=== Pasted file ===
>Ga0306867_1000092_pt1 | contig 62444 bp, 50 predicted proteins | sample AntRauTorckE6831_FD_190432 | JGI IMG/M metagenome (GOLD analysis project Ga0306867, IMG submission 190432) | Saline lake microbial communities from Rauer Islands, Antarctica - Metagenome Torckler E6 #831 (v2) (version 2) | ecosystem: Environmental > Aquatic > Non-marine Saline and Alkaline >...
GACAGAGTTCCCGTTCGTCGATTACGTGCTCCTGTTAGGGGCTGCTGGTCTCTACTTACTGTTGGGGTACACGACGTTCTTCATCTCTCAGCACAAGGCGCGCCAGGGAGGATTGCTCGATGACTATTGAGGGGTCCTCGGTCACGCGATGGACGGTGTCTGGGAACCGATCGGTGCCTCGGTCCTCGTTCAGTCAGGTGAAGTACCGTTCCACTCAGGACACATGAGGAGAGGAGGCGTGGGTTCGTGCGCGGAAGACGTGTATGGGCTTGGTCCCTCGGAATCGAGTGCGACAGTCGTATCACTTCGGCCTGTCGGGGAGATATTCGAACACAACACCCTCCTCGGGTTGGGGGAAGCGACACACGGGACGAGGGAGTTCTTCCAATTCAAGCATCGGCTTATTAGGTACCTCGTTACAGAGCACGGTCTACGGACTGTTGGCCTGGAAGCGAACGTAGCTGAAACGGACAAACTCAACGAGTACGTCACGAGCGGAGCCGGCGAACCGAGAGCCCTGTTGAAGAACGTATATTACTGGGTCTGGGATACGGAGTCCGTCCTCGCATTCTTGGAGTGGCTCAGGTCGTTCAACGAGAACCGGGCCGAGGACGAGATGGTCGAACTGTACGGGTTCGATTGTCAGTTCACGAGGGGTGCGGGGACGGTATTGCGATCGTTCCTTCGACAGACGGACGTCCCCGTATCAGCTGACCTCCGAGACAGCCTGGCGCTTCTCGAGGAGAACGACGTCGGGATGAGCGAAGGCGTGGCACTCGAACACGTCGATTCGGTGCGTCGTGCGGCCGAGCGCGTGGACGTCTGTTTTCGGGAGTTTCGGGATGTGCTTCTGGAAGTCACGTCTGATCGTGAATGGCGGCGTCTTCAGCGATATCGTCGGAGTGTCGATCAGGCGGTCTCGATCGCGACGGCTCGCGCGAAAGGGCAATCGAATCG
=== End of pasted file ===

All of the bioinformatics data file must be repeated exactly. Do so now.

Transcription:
>Ga0306867_1000092_pt1 | contig 62444 bp, 50 predicted proteins | sample AntRauTorckE6831_FD_190432 | JGI IMG/M metagenome (GOLD analysis project Ga0306867, IMG submission 190432) | Saline lake microbial communities from Rauer Islands, Antarctica - Metagenome Torckler E6 #831 (v2) (version 2) | ecosystem: Environmental > Aquatic > Non-marine Saline and Alkaline >...
GACAGAGTTCCCGTTCGTCGATTACGTGCTCCTGTTAGGGGCTGCTGGTCTCTACTTACTGTTGGGGTACACGACGTTCTTCATCTCTCAGCACAAGGCGCGCCAGGGAGGATTGCTCGATGACTATTGAGGGGTCCTCGGTCACGCGATGGACGGTGTCTGGGAACCGATCGGTGCCTCGGTCCTCGTTCAGTCAGGTGAAGTACCGTTCCACTCAGGACACATGAGGAGAGGAGGCGTGGGTTCGTGCGCGGAAGACGTGTATGGGCTTGGTCCCTCGGAATCGAGTGCGACAGTCGTATCACTTCGGCCTGTCGGGGAGATATTCGAACACAACACCCTCCTCGGGTTGGGGGAAGCGACACACGGGACGAGGGAGTTCTTCCAATTCAAGCATCGGCTTATTAGGTACCTCGTTACAGAGCACGGTCTACGGACTGTTGGCCTGGAAGCGAACGTAGCTGAAACGGACAAACTCAACGAGTACGTCACGAGCGGAGCCGGCGAACCGAGAGCCCTGTTGAAGAACGTATATTACTGGGTCTGGGATACGGAGTCCGTCCTCGCATTCTTGGAGTGGCTCAGGTCGTTCAACGAGAACCGGGCCGAGGACGAGATGGTCGAACTGTACGGGTTCGATTGTCAGTTCACGAGGGGTGCGGGGACGGTATTGCGATCGTTCCTTCGACAGACGGACGTCCCCGTATCAGCTGACCTCCGAGACAGCCTGGCGCTTCTCGAGGAGAACGACGTCGGGATGAGCGAAGGCGTGGCACTCGAACACGTCGATTCGGTGCGTCGTGCGGCCGAGCGCGTGGACGTCTGTTTTCGGGAGTTTCGGGATGTGCTTCTGGAAGTCACGTCTGATCGTGAATGGCGGCGTCTTCAGCGATATCGTCGGAGTGTCGATCAGGCGGTCTCGATCGCGACGGCTCGCGCGAAAGGGCAATCGAATCG